Chicken Cacciatore – “Hunter Stew”

chickencaccaitore copy

Cacciatore means “hunter” in Italian. In cuisine, alla cacciatora refers to a meal prepared “hunter-style” with tomatoes, onions, herbs, and sometimes wine. Cacciatore is popularly made with braised chicken (pollo alla cacciatora) or rabbit (coniglio alla cacciatora). Basically the hunters would use what they could gather in the woods, and use gamey meats like rabbit, venison, etc. I will have mine without Thumper and Bambi please.

I am not really sure of how chicken was introduced, though one story is that if the hunter returned home empty handed his wife would go out back and kill a chicken and add it to the vegetable stew.

Another story is that the chicken got into the hunter’s vegetables like carrots, onion, and celery. And when the hunter caught the chicken, he became the dinner for the hunter and his family.

There are so many different variations of this dish based upon ingredients available in specific regions. For example, in southern Italy, cacciatore often includes red wine, while northern Italian chefs might use white wine. Some variations include bell peppers and mushrooms mixed in with the vegetables. I wish I had mushrooms on hand when I made this meal, the sauce would have gone great with the flavors of the mushrooms.

Chicken Cacciatore – “Hunter Stew”


  • 2-3 lbs chicken, I used boneless/skinless thighs and breasts
  • 2 Tbs extra virgin olive oil
  • 2 medium red onion, thinly sliced root to tip
  • 3 garlic cloves, thinly sliced
  • 1/2 cup white or red wine, I used red wine.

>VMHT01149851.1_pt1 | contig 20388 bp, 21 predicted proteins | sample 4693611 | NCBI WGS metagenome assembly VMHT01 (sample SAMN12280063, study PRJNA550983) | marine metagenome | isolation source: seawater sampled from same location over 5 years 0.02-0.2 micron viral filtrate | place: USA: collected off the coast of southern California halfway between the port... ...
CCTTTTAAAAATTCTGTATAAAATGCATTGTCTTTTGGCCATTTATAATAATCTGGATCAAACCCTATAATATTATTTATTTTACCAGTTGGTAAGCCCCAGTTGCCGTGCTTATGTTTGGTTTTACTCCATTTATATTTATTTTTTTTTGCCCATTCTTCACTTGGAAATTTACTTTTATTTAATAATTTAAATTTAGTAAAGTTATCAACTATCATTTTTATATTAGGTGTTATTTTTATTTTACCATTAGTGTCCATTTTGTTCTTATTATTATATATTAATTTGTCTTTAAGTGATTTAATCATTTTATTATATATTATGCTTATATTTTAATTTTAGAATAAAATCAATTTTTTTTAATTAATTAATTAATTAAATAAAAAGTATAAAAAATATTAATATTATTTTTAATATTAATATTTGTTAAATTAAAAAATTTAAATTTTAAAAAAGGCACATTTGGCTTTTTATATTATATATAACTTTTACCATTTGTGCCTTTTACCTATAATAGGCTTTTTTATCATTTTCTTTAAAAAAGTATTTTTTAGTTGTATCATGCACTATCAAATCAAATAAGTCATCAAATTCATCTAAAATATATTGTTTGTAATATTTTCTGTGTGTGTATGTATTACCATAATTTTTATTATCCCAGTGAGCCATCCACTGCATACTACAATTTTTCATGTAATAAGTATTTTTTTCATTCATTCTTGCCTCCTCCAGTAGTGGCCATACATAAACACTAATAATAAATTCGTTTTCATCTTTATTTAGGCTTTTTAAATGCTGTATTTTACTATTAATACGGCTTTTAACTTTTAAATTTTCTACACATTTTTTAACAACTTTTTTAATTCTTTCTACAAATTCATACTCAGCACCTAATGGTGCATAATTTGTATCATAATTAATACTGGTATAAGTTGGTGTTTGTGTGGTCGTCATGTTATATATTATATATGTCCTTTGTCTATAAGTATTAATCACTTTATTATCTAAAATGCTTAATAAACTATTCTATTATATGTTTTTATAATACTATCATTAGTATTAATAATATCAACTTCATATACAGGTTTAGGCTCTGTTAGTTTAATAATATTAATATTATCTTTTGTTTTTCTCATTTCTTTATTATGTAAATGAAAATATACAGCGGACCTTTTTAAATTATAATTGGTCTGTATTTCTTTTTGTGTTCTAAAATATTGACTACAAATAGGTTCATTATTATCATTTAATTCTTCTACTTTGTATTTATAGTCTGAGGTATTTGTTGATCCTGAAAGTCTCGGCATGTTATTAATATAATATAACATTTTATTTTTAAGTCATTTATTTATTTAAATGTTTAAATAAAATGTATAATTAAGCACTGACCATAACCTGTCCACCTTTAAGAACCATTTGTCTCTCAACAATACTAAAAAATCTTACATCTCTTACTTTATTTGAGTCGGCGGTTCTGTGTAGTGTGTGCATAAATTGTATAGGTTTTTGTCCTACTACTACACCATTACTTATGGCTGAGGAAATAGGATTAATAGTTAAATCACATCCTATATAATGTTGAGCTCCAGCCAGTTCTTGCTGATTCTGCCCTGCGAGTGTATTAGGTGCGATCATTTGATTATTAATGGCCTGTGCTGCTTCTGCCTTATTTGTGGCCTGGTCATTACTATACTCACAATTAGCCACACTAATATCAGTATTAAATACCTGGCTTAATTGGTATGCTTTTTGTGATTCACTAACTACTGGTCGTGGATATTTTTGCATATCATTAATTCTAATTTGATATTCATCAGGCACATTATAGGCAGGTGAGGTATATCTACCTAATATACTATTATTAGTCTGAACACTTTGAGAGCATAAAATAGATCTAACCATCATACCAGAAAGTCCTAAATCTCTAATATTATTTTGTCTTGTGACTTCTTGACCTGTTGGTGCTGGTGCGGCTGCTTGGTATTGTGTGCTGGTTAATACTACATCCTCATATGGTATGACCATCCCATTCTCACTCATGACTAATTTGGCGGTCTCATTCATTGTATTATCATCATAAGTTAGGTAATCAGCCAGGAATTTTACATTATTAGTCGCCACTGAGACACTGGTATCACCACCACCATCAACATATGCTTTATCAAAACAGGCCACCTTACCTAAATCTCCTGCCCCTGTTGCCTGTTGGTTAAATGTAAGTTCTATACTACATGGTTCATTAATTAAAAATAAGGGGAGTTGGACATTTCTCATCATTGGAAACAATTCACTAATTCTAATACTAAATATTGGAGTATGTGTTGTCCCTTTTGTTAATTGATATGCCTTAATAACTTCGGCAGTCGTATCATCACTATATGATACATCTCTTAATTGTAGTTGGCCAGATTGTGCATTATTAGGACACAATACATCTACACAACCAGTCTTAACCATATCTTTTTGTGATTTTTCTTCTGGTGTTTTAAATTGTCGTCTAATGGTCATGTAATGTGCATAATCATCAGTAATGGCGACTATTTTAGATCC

• 2 tomatoes, chopped
  • 1/2 ts salt & pepper
  • 1 ts dry basil (or 2 teaspoons fresh, chopped)
  • 1 ts dry parsley (or 2 teaspoons fresh, chopped)
  • 1 cup flour
  • 3-4 large carrots, chopped
  • 2 celery stocks, chopped
  • 1 Tbs Italian seasoning


  1. In a large heavy pan heat 2 tablespoons of oil.
  2. In a large bowl mix together flour, salt, pepper, and Italian seasoning. Once everything is combined coat chicken pieces on both sides. Place chicken in the hot oil and cook 5-6 minutes on both sides. Once chicken is done remove from pan.
  3. In the same pan that the chicken was cooked it add the onions, carrots, celery, and garlic. Cook until the onions are tender. Add the parsley and stir to combine.
  4. Slowly add the chicken stock to pan. Using a spatula deglaze the pan. Bring to a slow boil.
  5. Add in the 1/2 cup wine. Bring back to a boil. Boil on medium-high for 5 minutes.
  6. Return the chicken to the pan and continue to cook until the chicken is completely cooke all the way, about 30-40 minutes.

We served ours over white rice. You can serve it over pasta, rice or potatoes. I hope that you enjoyed this little trip to Italy as much as we did. What country will our taste buds take us to next time?


Spinach Pasta & Chicken Alfredo Dinner

A few days ago I made chicken alfredo with my homemade spinach pasta and it was a hit. And of course I was not expecting it to be such a great success I didn’t write down what I did. I do that a lot. 🙂

My husband asked for it again and this time I wrote it down. GO ME! 😀 Even my non-pasta loving child was asking for second and thirds. I think this is going to be on our menu for a while.

Spinach pasta & Chicken Alfredo

Spinach pasta & Chicken Alfredo

Alfredo has this expensive Italian sounding name but it is so easy to make, don’t be afraid. I have seen other recipes that call for cream cheese and I just couldn’t do that. To me cream cheese belongs on a bagel or for the base of a great tasting 7 layer dip. My Aunt Karen use to make this 7 layer dip all the time, and I can remember just eating the shredded cheese on top. But I digress. I wanted the sauce to be simple yet still have a ton of flavor and this is perfect.

Spinach Pasta & Chicken Alfredo


  • 1 lb boneless, skinless chicken breast, cut into cubes